While I usually find sharks sort of hard to relate to—they live in the ocean, they’ve been around since the time of the dinosaurs, their bones are made of cartilage, etc—there was a lot of research on sharks that was tossed, like so much chum, into the internet waters this week. As I read through it, I found the other-ness I had imposed on sharks softened. Sure, they aren’t dolphins, but we’ve got a lot in common with sharks. And they’ve got a lot in common with us.
If you’ll accept that family ties are really just a matter of shared genetics, our bond with sharks is on a most intimate level. No one has mapped a great white shark genome yet, so when researchers from Cornell and Nova Southeastern University received an illegally-fished great white shark heart, they began laying the groundwork by sequencing the heart’s transcriptome— the messenger molecules produced from the shark’s genome. They discovered that, even though the shark is a fish, the great white shark’s protein arrays that govern metabolism and other functions had more in common with humans than with science's archetypal fish, the zebrafish.
“Although sharks and bony fishes are not closely related, they are nonetheless both fish … [while] mammals have very different anatomies and physiologies,” said study author Michael Stanhope. “Nevertheless, our findings open the possibility that some aspects of white shark metabolism, as well as other aspects of its overall biochemistry, might be more similar to that of a mammal than to that of a bony fish.”
Not only do their proteins closely resemble ours, their maladies do as well. Researchers found that, contrary to assumptions that underlie shark cartilage-based medicine, sharks can get cancer, just like we mammals. In Australia, they found a great white with a great big tumor—a foot long and a foot wide. This was the first tumor found on a great white shark, but cancer has been found on 23 species of shark.
The belief that shark cartilage cures cancer has not only contributed to decimating wild shark populations, it’s also bad for people. Discovery reports that belief in the healing powers of shark diverts people from actually helpful treatments.
"Sharks get cancer," shark expert David Shiffman told DNews. "Even if they didn't get cancer, eating shark products won't cure cancer any more than me eating Michael Jordan would make me better at basketball."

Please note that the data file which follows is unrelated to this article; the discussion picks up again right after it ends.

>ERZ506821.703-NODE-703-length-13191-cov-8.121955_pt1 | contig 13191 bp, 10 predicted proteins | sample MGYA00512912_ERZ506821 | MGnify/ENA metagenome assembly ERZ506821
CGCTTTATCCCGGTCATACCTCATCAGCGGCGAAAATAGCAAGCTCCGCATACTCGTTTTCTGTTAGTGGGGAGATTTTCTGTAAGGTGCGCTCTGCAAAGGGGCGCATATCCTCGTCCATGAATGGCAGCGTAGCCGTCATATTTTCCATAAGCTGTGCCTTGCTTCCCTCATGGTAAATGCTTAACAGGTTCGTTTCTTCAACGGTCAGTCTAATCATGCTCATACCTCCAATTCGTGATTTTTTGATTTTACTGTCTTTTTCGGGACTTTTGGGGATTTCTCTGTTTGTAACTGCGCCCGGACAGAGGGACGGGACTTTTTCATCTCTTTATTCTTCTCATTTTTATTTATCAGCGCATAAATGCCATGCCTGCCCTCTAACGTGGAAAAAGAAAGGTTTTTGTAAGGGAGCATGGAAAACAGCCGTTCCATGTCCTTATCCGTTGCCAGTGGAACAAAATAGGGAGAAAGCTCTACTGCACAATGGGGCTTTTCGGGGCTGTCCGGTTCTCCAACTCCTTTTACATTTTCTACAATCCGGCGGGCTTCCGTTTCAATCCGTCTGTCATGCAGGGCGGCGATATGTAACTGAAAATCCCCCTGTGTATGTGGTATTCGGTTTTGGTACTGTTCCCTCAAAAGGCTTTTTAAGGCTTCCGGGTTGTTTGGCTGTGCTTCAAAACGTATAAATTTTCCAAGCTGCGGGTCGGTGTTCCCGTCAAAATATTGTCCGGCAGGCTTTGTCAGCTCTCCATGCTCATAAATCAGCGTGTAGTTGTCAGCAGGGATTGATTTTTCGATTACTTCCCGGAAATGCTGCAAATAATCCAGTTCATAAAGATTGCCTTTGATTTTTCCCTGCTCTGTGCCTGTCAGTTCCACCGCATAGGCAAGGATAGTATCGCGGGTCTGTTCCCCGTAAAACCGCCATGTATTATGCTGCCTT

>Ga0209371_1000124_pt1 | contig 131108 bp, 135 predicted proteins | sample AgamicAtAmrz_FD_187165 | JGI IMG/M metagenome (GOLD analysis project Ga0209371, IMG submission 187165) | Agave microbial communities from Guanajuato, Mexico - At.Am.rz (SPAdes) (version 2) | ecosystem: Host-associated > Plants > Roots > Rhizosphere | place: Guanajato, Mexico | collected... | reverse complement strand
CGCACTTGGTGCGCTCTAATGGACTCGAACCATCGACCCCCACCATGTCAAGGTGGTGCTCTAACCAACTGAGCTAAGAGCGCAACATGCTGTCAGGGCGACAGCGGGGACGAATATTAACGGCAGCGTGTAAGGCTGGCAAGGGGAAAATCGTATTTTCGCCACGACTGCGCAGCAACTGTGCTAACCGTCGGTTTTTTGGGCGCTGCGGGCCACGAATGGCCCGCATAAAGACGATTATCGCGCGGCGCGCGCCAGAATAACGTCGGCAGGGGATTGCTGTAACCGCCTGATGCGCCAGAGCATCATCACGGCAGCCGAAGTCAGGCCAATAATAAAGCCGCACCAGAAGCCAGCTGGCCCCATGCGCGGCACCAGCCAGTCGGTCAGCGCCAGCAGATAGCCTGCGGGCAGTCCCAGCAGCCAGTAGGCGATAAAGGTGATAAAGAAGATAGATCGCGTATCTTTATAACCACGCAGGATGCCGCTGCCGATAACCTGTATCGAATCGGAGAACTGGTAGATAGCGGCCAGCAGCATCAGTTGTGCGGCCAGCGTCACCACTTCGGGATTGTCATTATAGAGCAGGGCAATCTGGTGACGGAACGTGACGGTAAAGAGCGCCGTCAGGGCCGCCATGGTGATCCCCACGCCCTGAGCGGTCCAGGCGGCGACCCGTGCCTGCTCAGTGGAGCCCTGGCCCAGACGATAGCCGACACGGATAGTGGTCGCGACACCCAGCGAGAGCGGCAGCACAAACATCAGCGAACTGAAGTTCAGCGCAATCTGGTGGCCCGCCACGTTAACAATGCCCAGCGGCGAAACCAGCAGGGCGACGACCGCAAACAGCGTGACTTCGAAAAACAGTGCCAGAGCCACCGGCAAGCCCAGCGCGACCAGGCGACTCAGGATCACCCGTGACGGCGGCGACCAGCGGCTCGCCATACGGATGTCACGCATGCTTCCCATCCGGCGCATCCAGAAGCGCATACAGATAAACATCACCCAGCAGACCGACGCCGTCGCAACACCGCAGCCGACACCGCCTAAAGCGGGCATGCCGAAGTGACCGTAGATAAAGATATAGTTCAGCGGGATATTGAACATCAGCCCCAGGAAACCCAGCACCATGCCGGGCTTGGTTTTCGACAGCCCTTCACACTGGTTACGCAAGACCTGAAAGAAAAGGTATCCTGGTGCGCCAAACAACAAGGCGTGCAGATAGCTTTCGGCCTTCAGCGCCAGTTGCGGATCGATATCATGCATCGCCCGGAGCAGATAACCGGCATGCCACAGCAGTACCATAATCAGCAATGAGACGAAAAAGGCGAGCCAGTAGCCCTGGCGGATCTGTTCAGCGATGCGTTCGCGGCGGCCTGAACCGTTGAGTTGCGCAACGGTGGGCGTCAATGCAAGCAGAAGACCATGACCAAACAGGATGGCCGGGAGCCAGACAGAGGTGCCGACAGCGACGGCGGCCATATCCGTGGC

Just as we all agree you shouldn’t eat Michael Jordan for no reason, you shouldn’t eat an endangered species. A three-year study began this year on whether shark blood carries cancer-fighting antibodies, but wait for the results before you ask for a mako transfusion.
Lemon shark via Wikimedia Commons
Sharks even have a home territory. The luckiest researchers of the bunch spent 17 years watching lemon sharks in the Bahamas and found that the sharks returned to where they were born near the Bimini Islands in order to breed. Granted this is a practice found in other marine animals like salmon and some sea turtles, but if anything it proves that lemon sharks love the Bahamas just like we do, and are capable of “long-term fidelity,” which is a rare thing these days.
In addition to making sharks relatable, the studies have an undercurrent of conservation: Understanding that shark cartilage won’t cure cancer reduces the incentive to fin them. Realizing that they return to the same breeding grounds has implications for conservation in that area.
It’s estimated that 100 million sharks are killed each year and yet shark researchers still have to come to their defense against people who think that shark populations should be culled to prevent already-rare shark attacks.
“Most people's perception of [sharks] comes from films like Jaws,” William Winram, the world free-diving champion and Great White Shark Ambassador told RN Breakfast. “It’s demonization, and it’s not an accurate representation of the animal.”
When you look at the numbers, being out for inter-species blood isn’t a trait that humans and sharks share. It’s a title we have all to ourselves.